What is the difference: Russian vs Western Christmas?
Christmas is a heart-warming time of year. It is a time when families gather together in order to joyfully celebrate the birth of Jesus Christ in Bethlehem all those years ago. I must admit that I myself am not religious in any way, but I still celebrate Christmas as for me it brings together family and friends, and it is not so much about the actual birth of Christ. An age-old criticism of the Catholic Church by Orthodox believers is that it has strayed from the path of spirituality, and I suppose that the idea of me celebrating the birth of Christ without actually believing in the story is testimony to that. The difference between the celebration of Christmas by the Orthodox and Catholic Church is large and an interesting insight into the churches’ different beliefs and traditions.
Firstly, the difference between Orthodox and Catholic Christmas is quite simply an issue about dates. In 1582, the Latin Pope Gregory of Rome proposed a change in the calendar for the Christian faith. He offered the Gregorian calendar, which was only different to the old, Julian calendar by 13 days. This was adopted by the Western religious institutions, but the Orthodox Church did not agree and continued to use the Julian calendar, constructed by Julius Caesar in 45 BC. Therefore, while the West celebrates the birth of Christ on the 25th December (according to the Gregorian Calendar), the Orthodox Church, in accordance with the Julian Calendar, celebrate Christmas on the 7th January. In theory, they are the same day but on two different calendars! Furthermore, January 6th on the Gregorian calendar marks the Epiphany, a Christmas holiday that emphasises the Magi, the Three Wise Men who visited Jesus in Bethlehem. This exact same holiday (although Eastern Orthodoxy focuses more on the baptism of Jesus) is celebrated by Orthodox Christians on January 19th, 13 days later.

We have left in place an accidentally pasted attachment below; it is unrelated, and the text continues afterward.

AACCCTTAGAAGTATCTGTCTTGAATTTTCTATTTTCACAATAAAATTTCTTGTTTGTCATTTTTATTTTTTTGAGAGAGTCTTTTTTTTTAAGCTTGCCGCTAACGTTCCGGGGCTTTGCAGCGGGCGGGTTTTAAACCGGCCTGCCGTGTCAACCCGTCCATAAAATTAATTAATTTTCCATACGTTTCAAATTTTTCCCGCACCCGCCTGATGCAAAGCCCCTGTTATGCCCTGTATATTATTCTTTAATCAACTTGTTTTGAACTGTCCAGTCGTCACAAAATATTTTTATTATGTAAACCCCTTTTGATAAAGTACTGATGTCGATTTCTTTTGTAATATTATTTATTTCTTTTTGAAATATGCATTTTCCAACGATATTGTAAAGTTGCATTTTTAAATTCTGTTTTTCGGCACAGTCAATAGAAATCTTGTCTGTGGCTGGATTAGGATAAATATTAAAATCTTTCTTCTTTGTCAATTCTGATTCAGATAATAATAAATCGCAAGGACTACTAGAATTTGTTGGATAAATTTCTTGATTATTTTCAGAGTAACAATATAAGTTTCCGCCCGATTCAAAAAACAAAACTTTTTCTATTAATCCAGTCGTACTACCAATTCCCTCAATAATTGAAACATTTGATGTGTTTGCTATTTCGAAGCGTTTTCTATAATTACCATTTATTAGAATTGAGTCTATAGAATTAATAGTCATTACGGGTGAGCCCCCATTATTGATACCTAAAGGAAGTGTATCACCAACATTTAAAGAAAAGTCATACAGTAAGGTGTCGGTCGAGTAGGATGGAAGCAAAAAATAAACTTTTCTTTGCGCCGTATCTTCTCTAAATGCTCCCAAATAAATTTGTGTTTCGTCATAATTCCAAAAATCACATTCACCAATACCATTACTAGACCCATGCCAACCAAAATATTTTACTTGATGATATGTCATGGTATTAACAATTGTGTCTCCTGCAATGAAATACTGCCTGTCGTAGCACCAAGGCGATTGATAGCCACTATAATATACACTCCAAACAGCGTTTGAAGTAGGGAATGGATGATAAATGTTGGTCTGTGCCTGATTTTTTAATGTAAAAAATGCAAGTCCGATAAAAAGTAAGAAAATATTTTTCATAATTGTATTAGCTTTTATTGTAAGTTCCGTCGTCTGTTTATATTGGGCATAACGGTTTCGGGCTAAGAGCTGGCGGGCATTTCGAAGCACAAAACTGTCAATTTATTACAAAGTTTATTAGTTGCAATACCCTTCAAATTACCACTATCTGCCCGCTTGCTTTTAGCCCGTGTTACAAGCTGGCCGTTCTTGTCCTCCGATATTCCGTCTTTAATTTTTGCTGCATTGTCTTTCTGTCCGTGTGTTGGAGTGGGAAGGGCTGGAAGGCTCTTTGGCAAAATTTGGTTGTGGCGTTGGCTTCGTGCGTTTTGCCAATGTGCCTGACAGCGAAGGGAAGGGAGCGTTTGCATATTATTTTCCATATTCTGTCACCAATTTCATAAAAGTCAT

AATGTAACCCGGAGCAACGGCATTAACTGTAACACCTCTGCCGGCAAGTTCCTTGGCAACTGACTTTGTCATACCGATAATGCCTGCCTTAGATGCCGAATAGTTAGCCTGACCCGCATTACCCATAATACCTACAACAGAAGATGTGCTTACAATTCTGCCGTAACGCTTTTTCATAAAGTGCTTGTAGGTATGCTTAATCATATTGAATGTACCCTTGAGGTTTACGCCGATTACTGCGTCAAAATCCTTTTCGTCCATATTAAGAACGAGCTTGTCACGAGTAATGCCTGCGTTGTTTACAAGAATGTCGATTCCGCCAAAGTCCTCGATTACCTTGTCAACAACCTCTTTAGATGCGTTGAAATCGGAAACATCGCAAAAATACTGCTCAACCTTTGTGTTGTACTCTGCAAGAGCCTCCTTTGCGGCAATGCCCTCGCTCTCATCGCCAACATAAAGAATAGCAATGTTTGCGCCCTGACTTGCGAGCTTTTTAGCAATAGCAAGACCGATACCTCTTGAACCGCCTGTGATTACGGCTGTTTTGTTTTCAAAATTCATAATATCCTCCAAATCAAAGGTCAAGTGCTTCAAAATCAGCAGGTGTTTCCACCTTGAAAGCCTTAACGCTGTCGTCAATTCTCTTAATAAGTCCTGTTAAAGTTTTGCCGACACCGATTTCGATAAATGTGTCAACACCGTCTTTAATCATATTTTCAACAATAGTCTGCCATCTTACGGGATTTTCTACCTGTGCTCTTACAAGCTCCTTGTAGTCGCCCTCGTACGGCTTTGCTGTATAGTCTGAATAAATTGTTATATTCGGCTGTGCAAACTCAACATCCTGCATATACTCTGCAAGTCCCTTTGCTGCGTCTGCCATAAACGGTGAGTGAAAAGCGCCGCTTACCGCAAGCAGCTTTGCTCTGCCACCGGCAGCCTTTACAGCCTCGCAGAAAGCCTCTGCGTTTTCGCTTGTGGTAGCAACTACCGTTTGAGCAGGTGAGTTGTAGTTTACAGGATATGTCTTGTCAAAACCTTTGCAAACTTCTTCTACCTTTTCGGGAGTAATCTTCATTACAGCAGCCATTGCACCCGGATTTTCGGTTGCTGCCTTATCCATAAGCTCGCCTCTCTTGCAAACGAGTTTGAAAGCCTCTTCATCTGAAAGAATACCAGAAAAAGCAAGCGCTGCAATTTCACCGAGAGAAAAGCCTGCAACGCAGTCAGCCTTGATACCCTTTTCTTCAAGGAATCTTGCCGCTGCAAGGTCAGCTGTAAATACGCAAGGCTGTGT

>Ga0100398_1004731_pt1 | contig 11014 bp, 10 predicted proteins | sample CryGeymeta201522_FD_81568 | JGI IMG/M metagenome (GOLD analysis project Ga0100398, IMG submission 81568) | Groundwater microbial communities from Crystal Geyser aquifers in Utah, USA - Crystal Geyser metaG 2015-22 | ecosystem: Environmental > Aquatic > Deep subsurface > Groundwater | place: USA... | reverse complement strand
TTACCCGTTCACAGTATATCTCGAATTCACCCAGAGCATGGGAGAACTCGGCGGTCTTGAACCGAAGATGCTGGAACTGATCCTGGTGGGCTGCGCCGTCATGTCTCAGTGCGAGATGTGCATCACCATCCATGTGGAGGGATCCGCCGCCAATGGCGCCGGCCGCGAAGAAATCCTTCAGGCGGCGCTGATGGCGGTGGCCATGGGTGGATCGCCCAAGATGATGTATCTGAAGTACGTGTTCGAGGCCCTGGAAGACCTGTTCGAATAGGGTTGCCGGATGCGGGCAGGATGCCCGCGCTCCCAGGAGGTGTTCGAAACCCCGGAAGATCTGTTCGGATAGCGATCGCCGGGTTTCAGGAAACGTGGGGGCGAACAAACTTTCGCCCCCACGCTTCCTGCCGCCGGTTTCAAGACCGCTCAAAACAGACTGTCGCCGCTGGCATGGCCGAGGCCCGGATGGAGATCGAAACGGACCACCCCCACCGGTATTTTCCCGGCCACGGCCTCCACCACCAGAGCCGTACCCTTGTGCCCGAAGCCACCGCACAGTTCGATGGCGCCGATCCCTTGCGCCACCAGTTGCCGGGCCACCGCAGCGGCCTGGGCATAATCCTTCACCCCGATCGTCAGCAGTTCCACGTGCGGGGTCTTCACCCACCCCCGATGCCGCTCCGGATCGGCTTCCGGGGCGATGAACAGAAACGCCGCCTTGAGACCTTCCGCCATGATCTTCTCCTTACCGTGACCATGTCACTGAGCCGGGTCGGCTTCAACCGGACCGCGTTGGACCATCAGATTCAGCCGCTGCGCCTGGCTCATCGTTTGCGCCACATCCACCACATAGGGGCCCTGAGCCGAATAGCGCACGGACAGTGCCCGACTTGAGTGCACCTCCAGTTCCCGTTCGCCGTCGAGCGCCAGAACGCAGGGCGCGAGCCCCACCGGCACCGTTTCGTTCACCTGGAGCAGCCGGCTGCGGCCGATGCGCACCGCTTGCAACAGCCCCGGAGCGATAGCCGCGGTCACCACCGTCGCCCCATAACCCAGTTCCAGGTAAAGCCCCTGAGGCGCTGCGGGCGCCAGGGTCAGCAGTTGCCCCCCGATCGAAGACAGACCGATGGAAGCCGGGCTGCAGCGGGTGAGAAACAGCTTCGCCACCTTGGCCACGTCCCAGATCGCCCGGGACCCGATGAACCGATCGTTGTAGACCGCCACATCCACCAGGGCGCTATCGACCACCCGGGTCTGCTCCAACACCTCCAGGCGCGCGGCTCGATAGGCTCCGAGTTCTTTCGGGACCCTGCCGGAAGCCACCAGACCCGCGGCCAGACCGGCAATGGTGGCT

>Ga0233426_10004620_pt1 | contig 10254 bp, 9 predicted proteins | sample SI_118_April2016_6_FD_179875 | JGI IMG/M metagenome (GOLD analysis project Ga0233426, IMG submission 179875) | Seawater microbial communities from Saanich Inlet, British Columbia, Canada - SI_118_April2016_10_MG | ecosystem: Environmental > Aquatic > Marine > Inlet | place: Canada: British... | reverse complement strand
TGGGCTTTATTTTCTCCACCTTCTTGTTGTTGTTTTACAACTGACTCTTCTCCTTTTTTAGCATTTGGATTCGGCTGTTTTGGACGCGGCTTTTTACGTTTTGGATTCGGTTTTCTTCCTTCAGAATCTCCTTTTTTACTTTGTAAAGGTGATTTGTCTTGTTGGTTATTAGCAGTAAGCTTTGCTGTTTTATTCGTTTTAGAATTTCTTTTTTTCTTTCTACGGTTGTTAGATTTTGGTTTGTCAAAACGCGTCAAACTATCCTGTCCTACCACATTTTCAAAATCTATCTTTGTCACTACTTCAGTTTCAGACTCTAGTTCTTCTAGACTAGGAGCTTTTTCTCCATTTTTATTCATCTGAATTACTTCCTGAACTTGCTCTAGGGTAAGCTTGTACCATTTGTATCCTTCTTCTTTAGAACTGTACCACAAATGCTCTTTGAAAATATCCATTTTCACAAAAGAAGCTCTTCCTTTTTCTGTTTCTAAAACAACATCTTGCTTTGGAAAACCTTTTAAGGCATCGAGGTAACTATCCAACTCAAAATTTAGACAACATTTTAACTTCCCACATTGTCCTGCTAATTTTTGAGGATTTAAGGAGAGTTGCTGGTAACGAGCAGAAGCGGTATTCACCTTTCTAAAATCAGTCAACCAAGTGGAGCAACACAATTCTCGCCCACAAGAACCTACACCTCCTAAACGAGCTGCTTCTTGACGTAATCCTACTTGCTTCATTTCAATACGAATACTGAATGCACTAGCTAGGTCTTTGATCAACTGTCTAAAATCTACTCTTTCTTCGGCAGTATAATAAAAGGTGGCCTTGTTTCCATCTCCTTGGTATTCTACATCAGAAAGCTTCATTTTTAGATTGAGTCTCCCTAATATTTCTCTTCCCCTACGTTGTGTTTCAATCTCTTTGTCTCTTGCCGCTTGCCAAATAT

Another difference between Russian and Western Christmas is the attitude towards the religious holiday. While the aim of Christmas for me is to spread good-will and joy, Orthodox Christmas is more spiritual focused on the holy day itself. The Orthodox Church deals more acutely with the birth of Christ and the salvation that the event has for all of humanity, and is notably less sentimental than Christmas in the West. All in all, Orthodox Christians emphasise the miracle of God becoming man and uniting with mankind in order to improve us.
There are no doubt similarities between Russian and Western Christmas. Christmas trees are in place all over St Petersburg and Moscow, while the Christmas lights in both cities were something to admire! In essence, both Russia and the West celebrate Christmas, but in largely different ways! Merry Christmas, one and all!
This post was brought to you by Alexander, currently studying Russian at Liden and Denz